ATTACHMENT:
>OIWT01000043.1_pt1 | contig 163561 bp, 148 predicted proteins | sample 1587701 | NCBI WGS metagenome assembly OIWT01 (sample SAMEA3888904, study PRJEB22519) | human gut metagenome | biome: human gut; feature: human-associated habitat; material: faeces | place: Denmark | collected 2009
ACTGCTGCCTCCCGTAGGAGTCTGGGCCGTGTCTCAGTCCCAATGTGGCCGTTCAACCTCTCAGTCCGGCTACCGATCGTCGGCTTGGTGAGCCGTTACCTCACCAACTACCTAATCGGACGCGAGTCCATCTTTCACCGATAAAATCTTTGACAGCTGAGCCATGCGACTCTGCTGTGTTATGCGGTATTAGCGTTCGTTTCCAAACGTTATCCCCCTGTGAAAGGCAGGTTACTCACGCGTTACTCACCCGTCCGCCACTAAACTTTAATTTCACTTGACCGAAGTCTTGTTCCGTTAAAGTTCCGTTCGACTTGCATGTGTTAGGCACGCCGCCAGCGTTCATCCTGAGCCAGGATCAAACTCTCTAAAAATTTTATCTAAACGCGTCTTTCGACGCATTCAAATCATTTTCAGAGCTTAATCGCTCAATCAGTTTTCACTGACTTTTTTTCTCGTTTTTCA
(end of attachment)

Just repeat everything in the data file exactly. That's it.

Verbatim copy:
>OIWT01000043.1_pt1 | contig 163561 bp, 148 predicted proteins | sample 1587701 | NCBI WGS metagenome assembly OIWT01 (sample SAMEA3888904, study PRJEB22519) | human gut metagenome | biome: human gut; feature: human-associated habitat; material: faeces | place: Denmark | collected 2009
ACTGCTGCCTCCCGTAGGAGTCTGGGCCGTGTCTCAGTCCCAATGTGGCCGTTCAACCTCTCAGTCCGGCTACCGATCGTCGGCTTGGTGAGCCGTTACCTCACCAACTACCTAATCGGACGCGAGTCCATCTTTCACCGATAAAATCTTTGACAGCTGAGCCATGCGACTCTGCTGTGTTATGCGGTATTAGCGTTCGTTTCCAAACGTTATCCCCCTGTGAAAGGCAGGTTACTCACGCGTTACTCACCCGTCCGCCACTAAACTTTAATTTCACTTGACCGAAGTCTTGTTCCGTTAAAGTTCCGTTCGACTTGCATGTGTTAGGCACGCCGCCAGCGTTCATCCTGAGCCAGGATCAAACTCTCTAAAAATTTTATCTAAACGCGTCTTTCGACGCATTCAAATCATTTTCAGAGCTTAATCGCTCAATCAGTTTTCACTGACTTTTTTTCTCGTTTTTCA